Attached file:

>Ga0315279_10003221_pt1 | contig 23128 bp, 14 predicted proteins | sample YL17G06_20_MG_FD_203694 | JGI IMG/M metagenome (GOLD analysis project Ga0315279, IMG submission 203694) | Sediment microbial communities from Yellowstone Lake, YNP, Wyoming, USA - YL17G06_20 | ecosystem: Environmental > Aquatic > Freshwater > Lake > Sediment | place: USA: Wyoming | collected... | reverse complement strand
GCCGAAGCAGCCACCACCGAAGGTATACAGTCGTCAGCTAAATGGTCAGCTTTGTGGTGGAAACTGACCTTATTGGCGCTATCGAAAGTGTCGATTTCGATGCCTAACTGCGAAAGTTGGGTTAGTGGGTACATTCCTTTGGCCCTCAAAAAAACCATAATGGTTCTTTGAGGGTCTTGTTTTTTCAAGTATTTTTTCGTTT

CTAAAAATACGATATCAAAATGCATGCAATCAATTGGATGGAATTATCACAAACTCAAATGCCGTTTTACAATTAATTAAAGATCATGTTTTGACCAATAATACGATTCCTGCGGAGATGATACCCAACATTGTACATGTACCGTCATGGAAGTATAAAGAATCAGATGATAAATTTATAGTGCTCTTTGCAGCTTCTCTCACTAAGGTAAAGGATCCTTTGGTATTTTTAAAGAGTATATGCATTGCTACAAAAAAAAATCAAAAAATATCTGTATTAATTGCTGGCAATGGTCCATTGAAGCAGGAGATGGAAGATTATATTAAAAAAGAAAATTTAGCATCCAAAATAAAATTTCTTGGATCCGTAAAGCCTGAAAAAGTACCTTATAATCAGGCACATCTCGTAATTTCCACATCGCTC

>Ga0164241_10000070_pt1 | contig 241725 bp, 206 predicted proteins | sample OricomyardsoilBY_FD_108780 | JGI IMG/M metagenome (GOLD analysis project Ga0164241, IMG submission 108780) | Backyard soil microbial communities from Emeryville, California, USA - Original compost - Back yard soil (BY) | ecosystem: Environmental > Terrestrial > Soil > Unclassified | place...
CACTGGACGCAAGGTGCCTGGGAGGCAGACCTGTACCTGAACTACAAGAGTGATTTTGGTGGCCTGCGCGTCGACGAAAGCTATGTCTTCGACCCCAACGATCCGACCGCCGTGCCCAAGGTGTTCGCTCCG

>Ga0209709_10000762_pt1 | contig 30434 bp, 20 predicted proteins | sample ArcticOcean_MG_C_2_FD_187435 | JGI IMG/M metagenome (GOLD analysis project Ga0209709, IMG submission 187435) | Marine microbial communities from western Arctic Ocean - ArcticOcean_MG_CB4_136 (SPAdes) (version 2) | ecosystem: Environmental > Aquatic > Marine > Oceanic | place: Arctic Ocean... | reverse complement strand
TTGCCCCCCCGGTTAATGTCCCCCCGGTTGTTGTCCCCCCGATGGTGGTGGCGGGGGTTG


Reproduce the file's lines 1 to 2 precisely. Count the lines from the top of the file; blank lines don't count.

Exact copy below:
>Ga0315279_10003221_pt1 | contig 23128 bp, 14 predicted proteins | sample YL17G06_20_MG_FD_203694 | JGI IMG/M metagenome (GOLD analysis project Ga0315279, IMG submission 203694) | Sediment microbial communities from Yellowstone Lake, YNP, Wyoming, USA - YL17G06_20 | ecosystem: Environmental > Aquatic > Freshwater > Lake > Sediment | place: USA: Wyoming | collected... | reverse complement strand
GCCGAAGCAGCCACCACCGAAGGTATACAGTCGTCAGCTAAATGGTCAGCTTTGTGGTGGAAACTGACCTTATTGGCGCTATCGAAAGTGTCGATTTCGATGCCTAACTGCGAAAGTTGGGTTAGTGGGTACATTCCTTTGGCCCTCAAAAAAACCATAATGGTTCTTTGAGGGTCTTGTTTTTTCAAGTATTTTTTCGTTT